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Gregory Hendren

Underglaze versus glaze?

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I read the Paul Wandless article in March/April Pottery Making Illustrated about mixing underglazes.  I'm creating abstract sculptures out of clay.   

I realize that underglazes can be mixed to create new palettes that aren't available straight out of the jar.  What are the advantages of mixing my own colors and then covering with a clear glaze such as semi-gloss or gloss when there are fifty or more commercial glazes ranging from transparent to opaque? 

One brand, I don't remember, offers glazes that start from transparent to opaque depending upon the number of coats, ranging from one, two or three.

Also, when would you use glazes over underglazes if at all? 

All help will be appreciated.  I've bought dozens of glazes and dozens of underglazes and the process is becoming overwhelming.

Many thanks.

Greg

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Underglazes can be left unglazed to create a matt look similar to engobes or coloured slip but the surface won’t be as smooth as a  glazed surface. I’ve had just a few Spectrum underglazes flux to the point of becoming glossy at cone 04 but mostly they stay matte at that cone. Using a clear glaze makes the colour pop.

Underglazes allow you to blend and layer colours in a way that would be very difficult to do with glazes. Some lovely examples by Terri Kern here.

edit: for functional pots underglazes should have a food safe covering glaze 

Edited by Min

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48 minutes ago, Min said:

Underglazes can be left unglazed to create a matt look similar to engobes or coloured slip but the surface won’t be as smooth as a  glazed surface. I’ve had just a few Spectrum underglazes flux to the point of becoming glossy at cone 04 but mostly they stay matte at that cone. Using a clear glaze makes the colour pop.

Underglazes allow you to blend and layer colours in a way that would be very difficult to do with glazes. Some lovely examples by Terri Kern here.

Hi Min, I've done the underglaze blend fire to maturity but found that on one piece a scratch developed which wasn't there after firing. Apart from glazing with a matt how do I go about protecting the surface?

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I just tell my students, that underglazes are essentially like a paint, that can withstand thousands of degrees.  They mix like paint, apply like paint, can be layered like paint and GENERALLY, what you see is what you get.  I do have a couple underglazes that do change color pretty dramatically, like Amaco's Dark Blue.  It looks like lavender before it is fired. 

But I recommend the underglazes if the student wants to do some detailed/ precise decorating.  A poster her, Guinea Potter did some AMAZING illustrative decorating, with underglazes.

With glazes, I tell the students it's almost the exact opposite.  The colors run, bleed, mix with lower layers, and usually dramatically change color.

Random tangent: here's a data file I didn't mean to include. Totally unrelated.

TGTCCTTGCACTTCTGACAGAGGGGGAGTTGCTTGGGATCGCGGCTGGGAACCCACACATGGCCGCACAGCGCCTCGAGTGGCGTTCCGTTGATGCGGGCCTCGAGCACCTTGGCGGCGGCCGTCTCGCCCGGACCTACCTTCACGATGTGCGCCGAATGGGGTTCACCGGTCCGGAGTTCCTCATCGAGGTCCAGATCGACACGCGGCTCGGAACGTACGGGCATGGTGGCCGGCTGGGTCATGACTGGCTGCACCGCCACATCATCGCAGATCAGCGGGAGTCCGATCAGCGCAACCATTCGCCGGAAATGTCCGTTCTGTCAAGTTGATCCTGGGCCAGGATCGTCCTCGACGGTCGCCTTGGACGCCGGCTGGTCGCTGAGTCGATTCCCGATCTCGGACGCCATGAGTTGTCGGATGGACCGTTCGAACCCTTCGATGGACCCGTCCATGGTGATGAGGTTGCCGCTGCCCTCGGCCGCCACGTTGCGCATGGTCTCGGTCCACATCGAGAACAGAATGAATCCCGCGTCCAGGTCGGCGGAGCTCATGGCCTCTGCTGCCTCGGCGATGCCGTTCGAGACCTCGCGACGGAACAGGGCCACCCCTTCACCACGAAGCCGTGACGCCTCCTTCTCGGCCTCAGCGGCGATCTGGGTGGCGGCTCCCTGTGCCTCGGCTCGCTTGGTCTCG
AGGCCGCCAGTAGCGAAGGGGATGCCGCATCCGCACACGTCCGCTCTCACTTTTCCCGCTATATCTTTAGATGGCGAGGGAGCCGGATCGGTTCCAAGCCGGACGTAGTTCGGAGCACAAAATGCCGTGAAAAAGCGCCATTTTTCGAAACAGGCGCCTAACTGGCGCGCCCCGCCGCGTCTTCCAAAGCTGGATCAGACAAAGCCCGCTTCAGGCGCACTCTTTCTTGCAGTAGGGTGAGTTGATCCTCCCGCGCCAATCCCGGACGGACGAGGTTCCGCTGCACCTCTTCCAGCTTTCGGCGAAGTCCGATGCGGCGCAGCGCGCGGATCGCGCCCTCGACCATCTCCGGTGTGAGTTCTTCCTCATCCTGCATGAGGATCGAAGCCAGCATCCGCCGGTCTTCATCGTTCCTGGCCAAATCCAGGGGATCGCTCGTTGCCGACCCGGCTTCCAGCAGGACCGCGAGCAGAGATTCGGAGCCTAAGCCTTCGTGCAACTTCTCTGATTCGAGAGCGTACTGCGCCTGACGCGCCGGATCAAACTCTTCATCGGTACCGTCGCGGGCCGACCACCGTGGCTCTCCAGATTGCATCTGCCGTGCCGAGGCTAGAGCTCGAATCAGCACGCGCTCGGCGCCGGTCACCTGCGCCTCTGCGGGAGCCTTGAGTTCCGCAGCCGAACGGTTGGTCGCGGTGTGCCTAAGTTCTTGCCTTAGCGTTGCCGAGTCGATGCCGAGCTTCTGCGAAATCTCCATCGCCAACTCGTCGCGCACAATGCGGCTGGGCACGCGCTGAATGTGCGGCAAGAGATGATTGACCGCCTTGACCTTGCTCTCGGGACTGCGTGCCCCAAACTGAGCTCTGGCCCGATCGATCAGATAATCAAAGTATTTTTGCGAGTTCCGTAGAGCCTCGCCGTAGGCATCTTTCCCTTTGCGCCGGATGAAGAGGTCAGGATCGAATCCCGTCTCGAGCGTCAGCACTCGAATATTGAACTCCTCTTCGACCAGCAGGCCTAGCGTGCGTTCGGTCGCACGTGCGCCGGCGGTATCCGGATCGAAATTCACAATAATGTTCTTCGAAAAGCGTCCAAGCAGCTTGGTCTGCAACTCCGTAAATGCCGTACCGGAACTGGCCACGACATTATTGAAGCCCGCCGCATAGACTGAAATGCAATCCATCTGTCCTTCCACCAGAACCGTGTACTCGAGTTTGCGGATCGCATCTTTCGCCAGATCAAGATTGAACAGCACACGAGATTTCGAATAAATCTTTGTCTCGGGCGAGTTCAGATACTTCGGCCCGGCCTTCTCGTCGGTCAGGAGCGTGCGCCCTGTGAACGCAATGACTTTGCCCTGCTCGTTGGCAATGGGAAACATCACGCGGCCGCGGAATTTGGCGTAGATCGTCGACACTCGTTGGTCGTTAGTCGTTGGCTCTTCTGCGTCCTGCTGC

The first project we do is a pinch bowl, where I require them to use both underglaze and glaze, along with a variety of techniques like sgraffito, underglaze with an oxide stain, resists, etc.

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Hi Benzine,

I am trying to achieve some solid colors on some shapes and then several layers on others.  For instance a layer of blue, light blue, green.

Would you recommend using an underglaze  base coat for the multi-layerd application, or am I wasting the ug since it will likely be covered?

Thanks.

Gregory

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23 hours ago, AndreaB said:

Hi Min, I've done the underglaze blend fire to maturity but found that on one piece a scratch developed which wasn't there after firing. Apart from glazing with a matt how do I go about protecting the surface?

Duncan sells  clear sealers, both matte and gloss, that would help protect it. Some underglazes flux more than others and create a better bond with the clay than others. (If you do try the spray I would try it on a test piece first) If you can't get Duncan or a similar product where you live I would try a non yellowing acrylic spray from a hardware store.

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On 5/16/2018 at 8:41 PM, Gregory Hendren said:

Hi Benzine,

I am trying to achieve some solid colors on some shapes and then several layers on others.  For instance a layer of blue, light blue, green.

Would you recommend using an underglaze  base coat for the multi-layerd application, or am I wasting the ug since it will likely be covered?

Thanks.

Gregory

Underglazes would work well for that, as long as you aren't expecting them to mix during firing. 

So you want a solid background, with some shapes of other colors on top, is that right?  If so, underglazes will work great for that.

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